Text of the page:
A state-by-state analysis of agricultural water productivity in Iran


1 M.Sc. Irrigation and Drainage Engineering, member of the Drainage and Environment Working Group, Iranian National Committee on Irrigation and Drainage, Tehran, Iran

2 Assistant Professor, Department of Water Engineering and Sciences, Science and Research Branch, Islamic Azad University, Tehran, Iran



Introduction: Among irrigation management indicators, water productivity is considered the most important by some researchers. However, others strongly oppose this view, arguing that the concept of this indicator fundamentally differs from that of consumption. This study aims to investigate the water productivity of various crops and dietary patterns in Iran.
Materials and Methods: To effectively compare Iran’s water productivity with global averages, measurement criteria were selected to facilitate this comparison. Specifically, if the ratio of Iran to the world falls between 0.9 and 1.1, Iran’s water productivity aligns with global values. If it exceeds the global average by 20%, Iran’s water productivity is considered very good. Conversely, if it is less than 70% of the global average, the water productivity is very low, indicating unfavorable conditions.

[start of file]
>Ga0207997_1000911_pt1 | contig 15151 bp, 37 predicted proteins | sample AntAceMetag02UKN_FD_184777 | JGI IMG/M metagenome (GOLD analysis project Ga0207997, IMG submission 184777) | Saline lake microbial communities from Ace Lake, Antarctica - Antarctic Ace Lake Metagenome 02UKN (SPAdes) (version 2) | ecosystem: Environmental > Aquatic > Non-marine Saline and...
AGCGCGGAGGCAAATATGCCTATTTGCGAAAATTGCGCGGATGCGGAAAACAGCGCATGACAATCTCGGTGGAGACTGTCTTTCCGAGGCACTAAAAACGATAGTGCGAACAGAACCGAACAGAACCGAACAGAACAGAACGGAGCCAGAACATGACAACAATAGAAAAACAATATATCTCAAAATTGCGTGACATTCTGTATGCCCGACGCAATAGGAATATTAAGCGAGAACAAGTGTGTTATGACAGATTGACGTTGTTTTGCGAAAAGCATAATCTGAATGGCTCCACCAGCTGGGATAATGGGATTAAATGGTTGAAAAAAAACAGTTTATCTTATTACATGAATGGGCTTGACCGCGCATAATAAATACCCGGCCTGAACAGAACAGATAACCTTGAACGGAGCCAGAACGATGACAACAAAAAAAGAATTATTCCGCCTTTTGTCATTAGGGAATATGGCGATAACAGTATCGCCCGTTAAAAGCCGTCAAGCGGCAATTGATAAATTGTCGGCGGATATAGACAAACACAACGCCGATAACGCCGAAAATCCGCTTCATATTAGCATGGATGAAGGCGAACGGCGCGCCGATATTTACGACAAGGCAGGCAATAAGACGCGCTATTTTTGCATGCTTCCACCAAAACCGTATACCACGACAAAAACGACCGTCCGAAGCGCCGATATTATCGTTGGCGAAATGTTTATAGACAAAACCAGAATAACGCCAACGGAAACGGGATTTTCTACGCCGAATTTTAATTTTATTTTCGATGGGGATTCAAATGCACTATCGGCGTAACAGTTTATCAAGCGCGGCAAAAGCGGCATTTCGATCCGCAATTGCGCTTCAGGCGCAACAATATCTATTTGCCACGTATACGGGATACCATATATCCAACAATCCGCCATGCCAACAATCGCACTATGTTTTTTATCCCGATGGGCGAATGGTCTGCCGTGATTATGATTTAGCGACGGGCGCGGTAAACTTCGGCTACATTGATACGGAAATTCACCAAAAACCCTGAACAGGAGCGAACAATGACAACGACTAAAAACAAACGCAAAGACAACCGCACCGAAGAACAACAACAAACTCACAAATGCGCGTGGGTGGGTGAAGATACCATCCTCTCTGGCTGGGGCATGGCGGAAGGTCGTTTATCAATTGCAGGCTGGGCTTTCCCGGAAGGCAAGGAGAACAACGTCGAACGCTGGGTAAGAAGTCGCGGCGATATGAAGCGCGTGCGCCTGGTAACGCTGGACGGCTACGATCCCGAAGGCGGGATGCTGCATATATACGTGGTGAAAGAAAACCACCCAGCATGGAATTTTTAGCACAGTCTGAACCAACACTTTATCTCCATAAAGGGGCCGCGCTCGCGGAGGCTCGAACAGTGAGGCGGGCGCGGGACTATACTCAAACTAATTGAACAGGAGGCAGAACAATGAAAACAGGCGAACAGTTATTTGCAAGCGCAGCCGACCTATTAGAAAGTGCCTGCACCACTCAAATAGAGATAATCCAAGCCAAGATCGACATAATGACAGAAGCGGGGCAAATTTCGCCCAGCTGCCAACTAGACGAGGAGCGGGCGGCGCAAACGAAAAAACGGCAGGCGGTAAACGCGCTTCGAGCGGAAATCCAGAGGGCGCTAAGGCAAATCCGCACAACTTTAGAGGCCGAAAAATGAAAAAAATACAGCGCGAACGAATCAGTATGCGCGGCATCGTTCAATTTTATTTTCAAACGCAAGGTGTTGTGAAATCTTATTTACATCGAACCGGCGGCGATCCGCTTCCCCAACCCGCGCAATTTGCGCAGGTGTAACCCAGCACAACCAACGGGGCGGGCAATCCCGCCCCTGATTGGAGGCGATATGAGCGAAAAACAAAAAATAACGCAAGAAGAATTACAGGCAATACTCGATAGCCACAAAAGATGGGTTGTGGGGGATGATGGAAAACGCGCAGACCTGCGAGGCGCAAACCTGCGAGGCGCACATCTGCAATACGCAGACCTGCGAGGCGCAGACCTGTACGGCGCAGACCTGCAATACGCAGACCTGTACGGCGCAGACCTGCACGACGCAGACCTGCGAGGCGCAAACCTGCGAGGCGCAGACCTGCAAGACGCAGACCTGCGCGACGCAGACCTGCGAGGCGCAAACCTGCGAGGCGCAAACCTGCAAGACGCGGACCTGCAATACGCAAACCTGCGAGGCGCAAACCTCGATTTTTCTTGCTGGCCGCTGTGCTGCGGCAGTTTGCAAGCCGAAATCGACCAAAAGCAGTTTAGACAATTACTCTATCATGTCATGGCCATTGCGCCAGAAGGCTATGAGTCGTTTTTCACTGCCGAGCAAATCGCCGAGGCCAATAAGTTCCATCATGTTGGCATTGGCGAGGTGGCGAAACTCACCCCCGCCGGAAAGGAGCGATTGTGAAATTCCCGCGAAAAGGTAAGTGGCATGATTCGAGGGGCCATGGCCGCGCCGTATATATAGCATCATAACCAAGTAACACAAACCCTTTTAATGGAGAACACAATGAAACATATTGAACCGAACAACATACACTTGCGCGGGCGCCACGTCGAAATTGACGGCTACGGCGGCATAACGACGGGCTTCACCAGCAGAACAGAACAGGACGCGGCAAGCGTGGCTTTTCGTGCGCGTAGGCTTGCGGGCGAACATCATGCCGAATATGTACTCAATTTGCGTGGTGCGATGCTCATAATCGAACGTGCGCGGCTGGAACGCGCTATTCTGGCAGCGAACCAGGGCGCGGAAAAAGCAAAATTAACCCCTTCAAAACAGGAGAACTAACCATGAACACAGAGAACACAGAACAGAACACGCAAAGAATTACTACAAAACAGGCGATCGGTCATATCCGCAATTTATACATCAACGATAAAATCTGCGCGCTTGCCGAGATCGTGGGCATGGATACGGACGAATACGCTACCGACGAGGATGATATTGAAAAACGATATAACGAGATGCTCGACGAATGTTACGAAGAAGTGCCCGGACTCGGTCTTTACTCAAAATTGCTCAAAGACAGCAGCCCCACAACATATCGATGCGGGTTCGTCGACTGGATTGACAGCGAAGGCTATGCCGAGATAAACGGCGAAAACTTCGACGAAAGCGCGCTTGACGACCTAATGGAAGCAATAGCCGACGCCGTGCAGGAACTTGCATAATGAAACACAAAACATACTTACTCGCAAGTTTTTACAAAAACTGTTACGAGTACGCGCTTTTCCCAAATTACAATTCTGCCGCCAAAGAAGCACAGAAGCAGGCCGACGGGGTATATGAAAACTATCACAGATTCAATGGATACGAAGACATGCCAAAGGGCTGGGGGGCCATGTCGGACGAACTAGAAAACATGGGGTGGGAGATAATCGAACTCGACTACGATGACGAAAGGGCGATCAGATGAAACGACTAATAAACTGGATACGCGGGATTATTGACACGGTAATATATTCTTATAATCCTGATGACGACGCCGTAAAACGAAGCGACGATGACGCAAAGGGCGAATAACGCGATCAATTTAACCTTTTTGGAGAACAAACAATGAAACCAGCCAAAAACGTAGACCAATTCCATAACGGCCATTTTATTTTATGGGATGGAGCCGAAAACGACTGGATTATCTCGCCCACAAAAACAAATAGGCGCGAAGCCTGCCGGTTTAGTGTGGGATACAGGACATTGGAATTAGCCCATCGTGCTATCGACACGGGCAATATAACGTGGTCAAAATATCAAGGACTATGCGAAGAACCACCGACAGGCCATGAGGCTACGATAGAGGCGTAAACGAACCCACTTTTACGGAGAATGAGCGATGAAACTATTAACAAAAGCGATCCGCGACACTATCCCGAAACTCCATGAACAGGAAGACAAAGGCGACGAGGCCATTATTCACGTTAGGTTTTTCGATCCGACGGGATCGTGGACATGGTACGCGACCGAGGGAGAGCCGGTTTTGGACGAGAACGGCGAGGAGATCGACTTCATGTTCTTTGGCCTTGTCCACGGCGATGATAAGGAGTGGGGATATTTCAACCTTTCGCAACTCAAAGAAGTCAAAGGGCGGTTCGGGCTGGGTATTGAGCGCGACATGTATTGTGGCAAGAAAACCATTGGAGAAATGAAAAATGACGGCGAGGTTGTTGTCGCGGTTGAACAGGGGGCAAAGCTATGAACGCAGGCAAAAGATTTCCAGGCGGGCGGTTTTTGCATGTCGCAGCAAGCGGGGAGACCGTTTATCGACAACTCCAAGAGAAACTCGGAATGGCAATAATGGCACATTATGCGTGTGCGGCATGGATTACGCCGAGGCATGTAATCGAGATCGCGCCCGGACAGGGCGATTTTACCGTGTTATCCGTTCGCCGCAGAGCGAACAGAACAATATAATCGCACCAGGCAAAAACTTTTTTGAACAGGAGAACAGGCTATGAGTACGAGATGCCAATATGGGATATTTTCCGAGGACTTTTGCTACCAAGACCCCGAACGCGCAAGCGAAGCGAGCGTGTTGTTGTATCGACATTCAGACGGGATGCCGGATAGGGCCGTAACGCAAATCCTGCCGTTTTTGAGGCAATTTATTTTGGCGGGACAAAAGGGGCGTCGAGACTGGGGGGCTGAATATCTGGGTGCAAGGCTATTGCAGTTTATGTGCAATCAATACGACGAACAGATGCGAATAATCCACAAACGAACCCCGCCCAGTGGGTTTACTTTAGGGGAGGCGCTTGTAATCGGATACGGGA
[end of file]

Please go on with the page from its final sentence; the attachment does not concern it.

Results: Dietary patterns should gradually shift towards products that consume less water. If two agricultural products have similar nutritional values but one consumes less water, the less water-intensive product is preferred. This research investigates two issues: the status of water productivity in Iran’s agricultural sector compared to global averages, and essential strategies for improving water productivity. The comparison of Iran’s average water productivity with global averages reveals that Iran’s location is favorable for barley and bean production but not for wheat and peas.
Conclusion: General strategies to increase water productivity involve enhancing crop yield or reducing water consumption. It appears that Iran should implement two policies as soon as possible: firstly, increasing crop yield rather than expanding cultivated areas, and secondly, gradually adjusting dietary patterns in line with agricultural water productivity. If these changes are not made, the country’s water issues may become critical in the near future.


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